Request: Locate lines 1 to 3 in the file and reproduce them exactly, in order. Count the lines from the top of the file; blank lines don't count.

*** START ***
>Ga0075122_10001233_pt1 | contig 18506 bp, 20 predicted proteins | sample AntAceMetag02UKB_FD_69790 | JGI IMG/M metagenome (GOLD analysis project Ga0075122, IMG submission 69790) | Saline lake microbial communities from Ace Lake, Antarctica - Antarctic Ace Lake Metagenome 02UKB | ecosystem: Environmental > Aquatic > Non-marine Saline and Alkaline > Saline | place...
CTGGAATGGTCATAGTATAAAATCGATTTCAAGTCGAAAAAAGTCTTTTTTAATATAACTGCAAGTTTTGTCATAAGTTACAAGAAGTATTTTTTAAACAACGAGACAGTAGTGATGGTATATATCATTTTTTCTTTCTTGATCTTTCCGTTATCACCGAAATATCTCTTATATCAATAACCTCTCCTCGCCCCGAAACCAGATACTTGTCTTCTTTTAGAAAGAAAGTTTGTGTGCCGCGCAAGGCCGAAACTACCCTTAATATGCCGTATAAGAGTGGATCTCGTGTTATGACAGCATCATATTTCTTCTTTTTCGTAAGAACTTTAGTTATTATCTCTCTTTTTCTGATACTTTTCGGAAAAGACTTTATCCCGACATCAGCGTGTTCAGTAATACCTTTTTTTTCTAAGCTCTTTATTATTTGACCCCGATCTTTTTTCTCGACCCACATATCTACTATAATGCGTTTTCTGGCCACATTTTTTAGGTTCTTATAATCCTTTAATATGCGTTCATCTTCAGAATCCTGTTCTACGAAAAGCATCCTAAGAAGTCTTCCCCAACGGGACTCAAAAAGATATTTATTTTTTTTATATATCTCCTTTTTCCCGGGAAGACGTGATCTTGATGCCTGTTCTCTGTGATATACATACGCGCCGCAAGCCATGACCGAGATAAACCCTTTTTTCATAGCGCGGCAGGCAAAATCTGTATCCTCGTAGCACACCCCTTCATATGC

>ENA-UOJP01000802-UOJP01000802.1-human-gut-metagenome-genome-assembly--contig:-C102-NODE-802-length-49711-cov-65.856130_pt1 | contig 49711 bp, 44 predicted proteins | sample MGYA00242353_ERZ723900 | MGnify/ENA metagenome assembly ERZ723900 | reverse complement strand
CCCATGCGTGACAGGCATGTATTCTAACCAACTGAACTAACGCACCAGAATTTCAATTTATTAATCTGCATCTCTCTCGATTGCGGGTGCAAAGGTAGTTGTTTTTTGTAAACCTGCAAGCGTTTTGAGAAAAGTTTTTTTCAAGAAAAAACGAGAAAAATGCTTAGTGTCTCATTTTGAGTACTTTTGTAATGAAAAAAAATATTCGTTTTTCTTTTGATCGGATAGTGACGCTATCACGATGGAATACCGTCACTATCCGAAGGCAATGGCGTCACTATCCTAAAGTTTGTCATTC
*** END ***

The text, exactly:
>Ga0075122_10001233_pt1 | contig 18506 bp, 20 predicted proteins | sample AntAceMetag02UKB_FD_69790 | JGI IMG/M metagenome (GOLD analysis project Ga0075122, IMG submission 69790) | Saline lake microbial communities from Ace Lake, Antarctica - Antarctic Ace Lake Metagenome 02UKB | ecosystem: Environmental > Aquatic > Non-marine Saline and Alkaline > Saline | place...
CTGGAATGGTCATAGTATAAAATCGATTTCAAGTCGAAAAAAGTCTTTTTTAATATAACTGCAAGTTTTGTCATAAGTTACAAGAAGTATTTTTTAAACAACGAGACAGTAGTGATGGTATATATCATTTTTTCTTTCTTGATCTTTCCGTTATCACCGAAATATCTCTTATATCAATAACCTCTCCTCGCCCCGAAACCAGATACTTGTCTTCTTTTAGAAAGAAAGTTTGTGTGCCGCGCAAGGCCGAAACTACCCTTAATATGCCGTATAAGAGTGGATCTCGTGTTATGACAGCATCATATTTCTTCTTTTTCGTAAGAACTTTAGTTATTATCTCTCTTTTTCTGATACTTTTCGGAAAAGACTTTATCCCGACATCAGCGTGTTCAGTAATACCTTTTTTTTCTAAGCTCTTTATTATTTGACCCCGATCTTTTTTCTCGACCCACATATCTACTATAATGCGTTTTCTGGCCACATTTTTTAGGTTCTTATAATCCTTTAATATGCGTTCATCTTCAGAATCCTGTTCTACGAAAAGCATCCTAAGAAGTCTTCCCCAACGGGACTCAAAAAGATATTTATTTTTTTTATATATCTCCTTTTTCCCGGGAAGACGTGATCTTGATGCCTGTTCTCTGTGATATACATACGCGCCGCAAGCCATGACCGAGATAAACCCTTTTTTCATAGCGCGGCAGGCAAAATCTGTATCCTCGTAGCACACCCCTTCATATGC

>ENA-UOJP01000802-UOJP01000802.1-human-gut-metagenome-genome-assembly--contig:-C102-NODE-802-length-49711-cov-65.856130_pt1 | contig 49711 bp, 44 predicted proteins | sample MGYA00242353_ERZ723900 | MGnify/ENA metagenome assembly ERZ723900 | reverse complement strand